We can modify the multiple cell theory to observe a system with similarly interesting transmission properties, which will be called the `defect state' version of the multiple cell corrugated tube. We will use the same corrugated tube system, except now the cell centered at the origin will have a length 2b different from the other cells of length 2a, with radius and cross sectional area r3 and S3 . We take the system to have N cells to the right of the center defect cell, and K cells to the left. As before, the right and left-traveling wave coefficients for the farthest-left region of the system are termed A and B, and our goal is to find the final coefficients C and D on the far right. The system is diagrammed below, with essentially the same notation as before. The equation for waves in the regions between the cells to the right is given by: n (x) = An eik(x-(n-1)s) + Bn e-ik(x-(n-1)s) for b + (n - 1)s < x < b + ns - 2a(2.26)

2.4. The Defect State

9

T 1.0 0.8 0.6 0.4 0.2 f 1.0 0.8 0.6 0.4 0.2 f 1.0 0.8 0.6 0.4 0.2

T

0 T 1.0 0.8 0.6 0.4 0.2

1000

2000

3000

4000

0 T

1000

2000

3000

4000

f

0

1000

2000

3000

4000

0

1000

2000

3000

4000

f

Figure 2.3: These plots show the emergence of a band gap as the number of corrugations in the tube system increases from N = 1 to N = 2, to N = 8, to N = 24. The y-axis displays transmission and the x-axis is frequency in Hertz.

Figure 2.4: This diagram represents the defect state of the previous N-cell corrugated tube system, with a cell in the center of differing length and radius.

10

Chapter 2. General Theory of Wave Propagation in Finitely Periodic Media

as n goes from 1 to N . And the equation for the waves between the cells to the left is given by: n (x) = An eik(x-(n+1)s) + Bn e-ik(x-(n+1)s) for - b + ns + 2a < x < -b + (n + 1)s, (2.27) where n goes from -1 to -K. We have already established the transfer matrix for the regions to the left and the right of the defect. On inspection, one can see that Eq. 2.7 holds for all n (x) defined here, so the transfer matrix equation Eq. 2.9 holds as well. This of course depends on the single-cell transfer matrix being the same for both the left and right regions, and to establish this fact one must solve for the transfer matrix coefficients for the cells immediately to the right and left of the center defect cell, which due to the x-coordinate shift now have shifted boundary conditions. Doing this shows that both transfer matrices are the same as the usual M, with coefficients given in equations 2.23 and 2.24. Intuitively though, one can see that M for the left and right regions must be the same as before, because after obtaining the single-cell transfer matrix, knowing that Eq. 2.7 still applies to both regions, the same analysis leads one to a total shifted transfer matrix given by Eq. 2.12. And if one was dealing with only the N cells on the right, then one can see that for transmission through the system to be the same as in the non-defect case, the w and z values must be the same as before. So much like before, we must determine a total transfer matrix, which must take the form PL PM PR , these matrices representing the shifted transfer matrices for the left, middle, and right sides of the system. We have already deduced that: PL = PK , and PR = PN , (2.29) (2.28)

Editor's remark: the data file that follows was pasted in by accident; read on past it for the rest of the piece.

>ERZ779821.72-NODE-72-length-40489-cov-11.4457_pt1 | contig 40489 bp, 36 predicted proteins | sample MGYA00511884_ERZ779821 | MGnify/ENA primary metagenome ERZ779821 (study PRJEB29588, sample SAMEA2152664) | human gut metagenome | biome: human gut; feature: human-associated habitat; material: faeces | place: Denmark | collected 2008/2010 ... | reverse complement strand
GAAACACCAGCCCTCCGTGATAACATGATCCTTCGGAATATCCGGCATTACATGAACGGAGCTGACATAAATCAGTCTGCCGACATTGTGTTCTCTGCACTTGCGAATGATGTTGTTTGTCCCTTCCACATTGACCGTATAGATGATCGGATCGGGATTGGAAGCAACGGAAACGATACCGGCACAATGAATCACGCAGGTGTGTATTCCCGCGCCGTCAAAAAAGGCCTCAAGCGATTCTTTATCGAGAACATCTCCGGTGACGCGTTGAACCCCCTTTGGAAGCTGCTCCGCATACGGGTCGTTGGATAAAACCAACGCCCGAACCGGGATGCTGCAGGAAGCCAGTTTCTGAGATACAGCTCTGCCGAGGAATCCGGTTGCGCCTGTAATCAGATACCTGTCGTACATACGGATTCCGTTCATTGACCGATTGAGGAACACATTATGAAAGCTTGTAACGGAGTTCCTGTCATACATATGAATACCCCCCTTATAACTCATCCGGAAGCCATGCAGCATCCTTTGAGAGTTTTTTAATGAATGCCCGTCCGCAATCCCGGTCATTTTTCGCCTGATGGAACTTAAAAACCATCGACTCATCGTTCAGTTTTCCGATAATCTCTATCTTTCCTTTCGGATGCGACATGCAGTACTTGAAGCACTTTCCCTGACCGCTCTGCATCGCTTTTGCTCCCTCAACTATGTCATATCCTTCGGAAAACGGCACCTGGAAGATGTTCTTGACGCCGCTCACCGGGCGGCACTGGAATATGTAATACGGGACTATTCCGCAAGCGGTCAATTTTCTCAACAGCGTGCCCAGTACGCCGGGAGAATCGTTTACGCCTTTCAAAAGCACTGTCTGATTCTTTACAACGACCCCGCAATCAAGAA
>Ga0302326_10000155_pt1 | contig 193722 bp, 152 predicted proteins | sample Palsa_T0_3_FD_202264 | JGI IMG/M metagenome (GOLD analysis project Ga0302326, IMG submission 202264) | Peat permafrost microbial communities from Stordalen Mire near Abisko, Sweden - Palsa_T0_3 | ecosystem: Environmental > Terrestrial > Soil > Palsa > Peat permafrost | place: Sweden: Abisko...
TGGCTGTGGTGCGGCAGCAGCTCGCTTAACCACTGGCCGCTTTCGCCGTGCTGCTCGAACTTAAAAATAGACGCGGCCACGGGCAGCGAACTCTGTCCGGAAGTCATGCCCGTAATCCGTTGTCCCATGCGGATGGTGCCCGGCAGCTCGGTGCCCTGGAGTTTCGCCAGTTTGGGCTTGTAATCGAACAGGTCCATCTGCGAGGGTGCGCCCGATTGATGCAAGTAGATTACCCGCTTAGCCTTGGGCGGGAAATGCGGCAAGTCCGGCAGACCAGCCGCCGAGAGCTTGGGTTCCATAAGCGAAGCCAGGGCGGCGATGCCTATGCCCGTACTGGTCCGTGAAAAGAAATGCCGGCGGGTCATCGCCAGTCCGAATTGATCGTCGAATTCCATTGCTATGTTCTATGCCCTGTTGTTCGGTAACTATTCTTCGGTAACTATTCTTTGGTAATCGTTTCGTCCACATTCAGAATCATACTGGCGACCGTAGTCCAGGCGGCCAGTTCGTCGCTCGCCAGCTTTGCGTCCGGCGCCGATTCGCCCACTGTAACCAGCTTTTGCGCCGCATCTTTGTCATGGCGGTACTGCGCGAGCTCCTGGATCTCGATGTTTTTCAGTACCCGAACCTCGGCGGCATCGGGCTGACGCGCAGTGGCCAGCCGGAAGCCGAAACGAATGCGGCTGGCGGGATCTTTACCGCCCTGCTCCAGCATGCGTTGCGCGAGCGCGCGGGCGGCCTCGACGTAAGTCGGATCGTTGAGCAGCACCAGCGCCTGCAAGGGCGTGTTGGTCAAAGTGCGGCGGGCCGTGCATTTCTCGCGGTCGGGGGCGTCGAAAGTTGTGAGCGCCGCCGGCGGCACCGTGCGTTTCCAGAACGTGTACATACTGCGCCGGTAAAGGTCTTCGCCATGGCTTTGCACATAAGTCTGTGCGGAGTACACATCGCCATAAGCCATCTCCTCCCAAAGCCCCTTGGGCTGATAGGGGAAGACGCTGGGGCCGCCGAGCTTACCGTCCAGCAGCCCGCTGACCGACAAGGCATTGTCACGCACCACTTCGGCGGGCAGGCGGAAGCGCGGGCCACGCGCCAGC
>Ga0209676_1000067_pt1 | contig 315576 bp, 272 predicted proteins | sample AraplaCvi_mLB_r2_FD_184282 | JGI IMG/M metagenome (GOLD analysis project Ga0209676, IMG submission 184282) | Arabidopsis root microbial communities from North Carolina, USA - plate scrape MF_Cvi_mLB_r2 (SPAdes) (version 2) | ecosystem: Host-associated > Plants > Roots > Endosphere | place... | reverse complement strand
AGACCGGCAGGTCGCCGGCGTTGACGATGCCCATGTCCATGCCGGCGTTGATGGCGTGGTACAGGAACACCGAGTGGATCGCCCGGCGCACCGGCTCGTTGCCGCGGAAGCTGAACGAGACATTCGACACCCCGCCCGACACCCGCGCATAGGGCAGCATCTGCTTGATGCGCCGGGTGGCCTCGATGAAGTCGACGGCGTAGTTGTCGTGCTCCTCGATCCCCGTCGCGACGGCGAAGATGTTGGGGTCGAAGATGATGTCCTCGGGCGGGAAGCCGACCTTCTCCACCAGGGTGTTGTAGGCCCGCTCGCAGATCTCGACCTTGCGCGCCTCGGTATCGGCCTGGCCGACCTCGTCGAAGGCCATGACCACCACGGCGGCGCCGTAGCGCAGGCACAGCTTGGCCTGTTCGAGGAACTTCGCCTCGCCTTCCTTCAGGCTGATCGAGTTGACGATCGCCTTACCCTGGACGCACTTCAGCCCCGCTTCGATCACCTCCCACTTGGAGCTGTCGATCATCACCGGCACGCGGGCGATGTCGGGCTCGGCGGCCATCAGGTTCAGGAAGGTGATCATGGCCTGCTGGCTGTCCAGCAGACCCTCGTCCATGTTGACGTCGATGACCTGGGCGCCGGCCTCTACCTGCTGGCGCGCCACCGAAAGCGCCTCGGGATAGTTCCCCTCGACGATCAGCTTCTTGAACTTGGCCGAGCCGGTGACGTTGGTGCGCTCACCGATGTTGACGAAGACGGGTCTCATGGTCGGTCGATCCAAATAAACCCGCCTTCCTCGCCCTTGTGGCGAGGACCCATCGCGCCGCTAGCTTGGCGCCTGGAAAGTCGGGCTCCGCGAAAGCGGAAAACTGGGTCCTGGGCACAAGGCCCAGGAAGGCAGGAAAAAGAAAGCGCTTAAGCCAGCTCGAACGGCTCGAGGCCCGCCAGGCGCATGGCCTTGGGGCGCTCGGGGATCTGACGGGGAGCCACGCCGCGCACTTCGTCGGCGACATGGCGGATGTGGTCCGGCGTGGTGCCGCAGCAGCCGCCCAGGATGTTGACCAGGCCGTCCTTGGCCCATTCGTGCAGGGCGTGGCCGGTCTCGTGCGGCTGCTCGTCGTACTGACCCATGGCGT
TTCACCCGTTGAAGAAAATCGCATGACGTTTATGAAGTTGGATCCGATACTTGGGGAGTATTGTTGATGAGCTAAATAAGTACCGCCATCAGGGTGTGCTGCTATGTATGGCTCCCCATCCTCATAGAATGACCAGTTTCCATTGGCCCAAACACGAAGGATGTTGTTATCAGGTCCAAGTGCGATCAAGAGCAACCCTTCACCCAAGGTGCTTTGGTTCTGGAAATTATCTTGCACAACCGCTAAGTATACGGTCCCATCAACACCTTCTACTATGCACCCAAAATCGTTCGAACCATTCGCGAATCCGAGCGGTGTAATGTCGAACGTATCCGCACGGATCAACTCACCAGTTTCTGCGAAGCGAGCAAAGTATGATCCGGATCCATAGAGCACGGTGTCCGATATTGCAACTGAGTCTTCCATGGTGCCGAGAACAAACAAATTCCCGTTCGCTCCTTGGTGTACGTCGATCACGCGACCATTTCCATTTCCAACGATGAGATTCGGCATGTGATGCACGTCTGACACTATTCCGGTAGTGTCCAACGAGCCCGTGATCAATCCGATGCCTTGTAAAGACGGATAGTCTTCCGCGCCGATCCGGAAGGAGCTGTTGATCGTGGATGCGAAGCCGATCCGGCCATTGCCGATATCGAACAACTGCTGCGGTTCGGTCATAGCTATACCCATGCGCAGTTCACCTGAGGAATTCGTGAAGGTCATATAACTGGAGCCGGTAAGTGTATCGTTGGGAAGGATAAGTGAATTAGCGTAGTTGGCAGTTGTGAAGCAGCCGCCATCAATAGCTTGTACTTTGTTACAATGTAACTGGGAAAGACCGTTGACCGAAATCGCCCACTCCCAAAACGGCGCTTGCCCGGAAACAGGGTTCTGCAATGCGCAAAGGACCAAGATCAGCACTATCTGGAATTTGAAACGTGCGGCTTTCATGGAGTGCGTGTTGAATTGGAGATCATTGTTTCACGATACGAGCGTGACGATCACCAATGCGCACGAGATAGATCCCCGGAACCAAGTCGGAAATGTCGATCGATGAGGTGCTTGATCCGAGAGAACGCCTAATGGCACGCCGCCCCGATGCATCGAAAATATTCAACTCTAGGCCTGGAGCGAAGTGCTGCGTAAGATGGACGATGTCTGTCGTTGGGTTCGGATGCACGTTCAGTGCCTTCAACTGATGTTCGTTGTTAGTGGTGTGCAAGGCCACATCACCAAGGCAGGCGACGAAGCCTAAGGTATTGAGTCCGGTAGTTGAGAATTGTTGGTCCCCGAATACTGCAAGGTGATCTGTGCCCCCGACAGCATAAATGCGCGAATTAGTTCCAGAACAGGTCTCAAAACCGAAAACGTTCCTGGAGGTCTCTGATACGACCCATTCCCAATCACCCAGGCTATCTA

and now one must determine how to deal with the transfer matrix PM involved in the center of the system, attributed the defect cell. One might initially suppose that PM is simply the transfer matrix consisting of the same parameters involving S3 and S1 areas instead of the S2 and S1 areas. Such a modified transfer matrix would be given by equation 2.5, except now: M2 = where w2 = [cos(2kb) - i and z2 = i where

2± 2- sin(2kb), 2+ sin(2kb)]e 2ikb

w2 z2 , z2 w2

(2.30)

,

(2.31)

(2.32)

= 1 [S1 /S3 ± S3 /S1 ]. 2

2.5. Translation to the Physical System

11

This is partly correct, but using a modified transfer matrix M2 would only be physically relevant if one were relating the actual coefficients of the system between the -1 and 1 regions. Since PL and PR only relate shifted coefficients, PM must do so as well. Hence PM must be equivalent to the single shifted transfer matrix as in the N -cell system. So we have: P2 = M2 0 e-iks2 iks2 . 0 e (2.33)

where s2 = l + 2b. As before, the total transfer matrix is simply the total shifted transfer matrix multiplied by a matrix to account for the shift in coefficients, given that the final AN and BN are not the actual coefficients for the final region. For a total transfer matrix MN (def ect) , we have: MN (defect) = PK P2 PN eik(Ks+N s+s2 ) 0 -ik(Ks+N s+s2 ) . 0 e (2.34)

Importantly, this total transfer matrix allows one to obtain the same total transfer matrix as in the regular (N+K+1)-cell system, if one models that system by, for example, setting b = a, s2 = s, and r3 = r2 . We can now obtain the transmission function for the system. Although the transmission function is slightly too complicated to be meaningful when written down explicitly, one can simply use the relation: T = 1 |MN (defect)11 |2 (2.35)